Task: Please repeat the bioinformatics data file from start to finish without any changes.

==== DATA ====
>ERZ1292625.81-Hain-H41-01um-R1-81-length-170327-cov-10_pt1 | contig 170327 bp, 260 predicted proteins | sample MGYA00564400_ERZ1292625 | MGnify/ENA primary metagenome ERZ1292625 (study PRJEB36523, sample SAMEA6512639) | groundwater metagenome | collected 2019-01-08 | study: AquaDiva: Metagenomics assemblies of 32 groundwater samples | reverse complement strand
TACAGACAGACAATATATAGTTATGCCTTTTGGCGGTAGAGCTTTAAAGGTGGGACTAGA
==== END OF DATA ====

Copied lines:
>ERZ1292625.81-Hain-H41-01um-R1-81-length-170327-cov-10_pt1 | contig 170327 bp, 260 predicted proteins | sample MGYA00564400_ERZ1292625 | MGnify/ENA primary metagenome ERZ1292625 (study PRJEB36523, sample SAMEA6512639) | groundwater metagenome | collected 2019-01-08 | study: AquaDiva: Metagenomics assemblies of 32 groundwater samples | reverse complement strand
TACAGACAGACAATATATAGTTATGCCTTTTGGCGGTAGAGCTTTAAAGGTGGGACTAGA